The policy aims to advance a cooperative-based economic development model, incorporating the current socio-economic context and creating a sustainable model that brings prosperity to the nation.”
The National Cooperation Policy claims to “encourage the best talents in entrepreneurship, business, and market to augment sustainable livelihoods and prosperity through cooperation.” The Policy admits several challenges that cooperatives of the day face: lack of access to capital, lack of member awareness and cohesion, poor management and governance, lack of understanding of regulations, improper accounting, inadequate appreciation of the technological advancements benefitting the members and cooperative organisations.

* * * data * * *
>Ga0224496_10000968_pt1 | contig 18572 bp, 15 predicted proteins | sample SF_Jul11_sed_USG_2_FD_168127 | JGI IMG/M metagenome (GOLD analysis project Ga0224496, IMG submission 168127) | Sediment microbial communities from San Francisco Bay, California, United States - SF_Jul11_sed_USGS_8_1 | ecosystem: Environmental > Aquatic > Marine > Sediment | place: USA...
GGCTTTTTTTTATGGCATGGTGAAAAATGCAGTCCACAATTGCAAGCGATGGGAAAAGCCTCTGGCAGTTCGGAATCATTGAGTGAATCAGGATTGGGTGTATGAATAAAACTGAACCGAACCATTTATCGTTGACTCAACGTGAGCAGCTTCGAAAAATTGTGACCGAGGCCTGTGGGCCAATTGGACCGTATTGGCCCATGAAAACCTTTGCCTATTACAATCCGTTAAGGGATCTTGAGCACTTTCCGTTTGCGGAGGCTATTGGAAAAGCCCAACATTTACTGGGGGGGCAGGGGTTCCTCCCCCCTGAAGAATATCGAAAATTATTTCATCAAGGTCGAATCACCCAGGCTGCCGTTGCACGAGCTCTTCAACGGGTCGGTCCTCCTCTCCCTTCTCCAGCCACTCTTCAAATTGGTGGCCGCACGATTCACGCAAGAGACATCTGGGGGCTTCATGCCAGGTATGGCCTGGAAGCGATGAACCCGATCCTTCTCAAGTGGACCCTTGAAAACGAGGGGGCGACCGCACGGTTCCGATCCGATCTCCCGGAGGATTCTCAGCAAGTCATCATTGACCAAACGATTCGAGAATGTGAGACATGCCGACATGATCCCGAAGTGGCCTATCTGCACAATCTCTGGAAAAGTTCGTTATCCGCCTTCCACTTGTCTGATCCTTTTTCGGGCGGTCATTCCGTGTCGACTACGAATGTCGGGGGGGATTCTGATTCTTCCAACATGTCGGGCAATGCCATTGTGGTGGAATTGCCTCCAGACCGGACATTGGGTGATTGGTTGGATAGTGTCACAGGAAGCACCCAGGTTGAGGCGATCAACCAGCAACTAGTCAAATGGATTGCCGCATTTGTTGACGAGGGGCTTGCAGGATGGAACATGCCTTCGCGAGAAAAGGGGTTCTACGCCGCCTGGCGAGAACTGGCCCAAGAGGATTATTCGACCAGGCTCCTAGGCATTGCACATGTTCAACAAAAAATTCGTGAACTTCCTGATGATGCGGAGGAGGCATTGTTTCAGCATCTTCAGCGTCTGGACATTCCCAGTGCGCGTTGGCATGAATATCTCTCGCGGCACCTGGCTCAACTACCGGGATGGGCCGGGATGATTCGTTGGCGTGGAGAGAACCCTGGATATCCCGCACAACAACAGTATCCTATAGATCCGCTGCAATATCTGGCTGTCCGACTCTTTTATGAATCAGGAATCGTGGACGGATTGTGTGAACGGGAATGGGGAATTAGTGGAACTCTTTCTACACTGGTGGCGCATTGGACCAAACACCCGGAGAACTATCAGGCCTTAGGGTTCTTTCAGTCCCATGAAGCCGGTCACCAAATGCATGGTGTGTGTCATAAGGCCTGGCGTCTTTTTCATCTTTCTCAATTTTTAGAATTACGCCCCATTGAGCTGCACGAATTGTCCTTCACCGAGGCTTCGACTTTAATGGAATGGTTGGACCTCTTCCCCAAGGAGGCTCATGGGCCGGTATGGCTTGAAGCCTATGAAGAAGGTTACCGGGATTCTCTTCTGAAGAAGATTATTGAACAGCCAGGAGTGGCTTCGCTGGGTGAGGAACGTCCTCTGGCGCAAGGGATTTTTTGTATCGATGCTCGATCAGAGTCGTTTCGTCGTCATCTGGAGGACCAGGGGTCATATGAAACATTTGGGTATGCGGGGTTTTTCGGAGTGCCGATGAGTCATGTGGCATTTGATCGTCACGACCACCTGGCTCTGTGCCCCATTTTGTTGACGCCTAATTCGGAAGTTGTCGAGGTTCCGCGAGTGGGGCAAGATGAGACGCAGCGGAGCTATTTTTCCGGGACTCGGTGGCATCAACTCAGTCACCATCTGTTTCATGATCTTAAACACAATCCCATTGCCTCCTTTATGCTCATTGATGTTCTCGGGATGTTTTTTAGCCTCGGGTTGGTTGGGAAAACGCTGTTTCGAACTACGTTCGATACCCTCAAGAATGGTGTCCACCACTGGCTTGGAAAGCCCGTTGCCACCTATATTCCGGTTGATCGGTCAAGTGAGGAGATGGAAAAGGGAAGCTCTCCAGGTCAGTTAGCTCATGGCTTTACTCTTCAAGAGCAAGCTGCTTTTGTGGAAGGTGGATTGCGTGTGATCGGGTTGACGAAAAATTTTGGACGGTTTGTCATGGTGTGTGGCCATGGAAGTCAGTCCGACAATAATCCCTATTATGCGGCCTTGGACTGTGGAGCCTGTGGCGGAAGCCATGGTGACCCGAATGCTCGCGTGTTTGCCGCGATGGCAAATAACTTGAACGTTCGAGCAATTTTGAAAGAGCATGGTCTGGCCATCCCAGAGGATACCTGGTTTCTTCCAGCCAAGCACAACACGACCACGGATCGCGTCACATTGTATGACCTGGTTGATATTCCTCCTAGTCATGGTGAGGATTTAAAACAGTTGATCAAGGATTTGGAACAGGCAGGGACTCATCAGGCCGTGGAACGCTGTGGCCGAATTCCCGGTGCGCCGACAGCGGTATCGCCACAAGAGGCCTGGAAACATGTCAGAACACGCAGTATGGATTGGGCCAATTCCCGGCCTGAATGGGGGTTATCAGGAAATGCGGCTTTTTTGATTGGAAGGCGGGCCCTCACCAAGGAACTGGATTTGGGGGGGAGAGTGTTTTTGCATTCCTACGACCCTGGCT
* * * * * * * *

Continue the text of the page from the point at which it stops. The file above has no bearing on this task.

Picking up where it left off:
Overcoming such challenges is a humongous task. There is also inherent conflict of interest between the individual members and institutions of which they are members. It also admits the need for change in legal and regulatory norms governing cooperatives since this is a subject under the dual control of the union and state governments.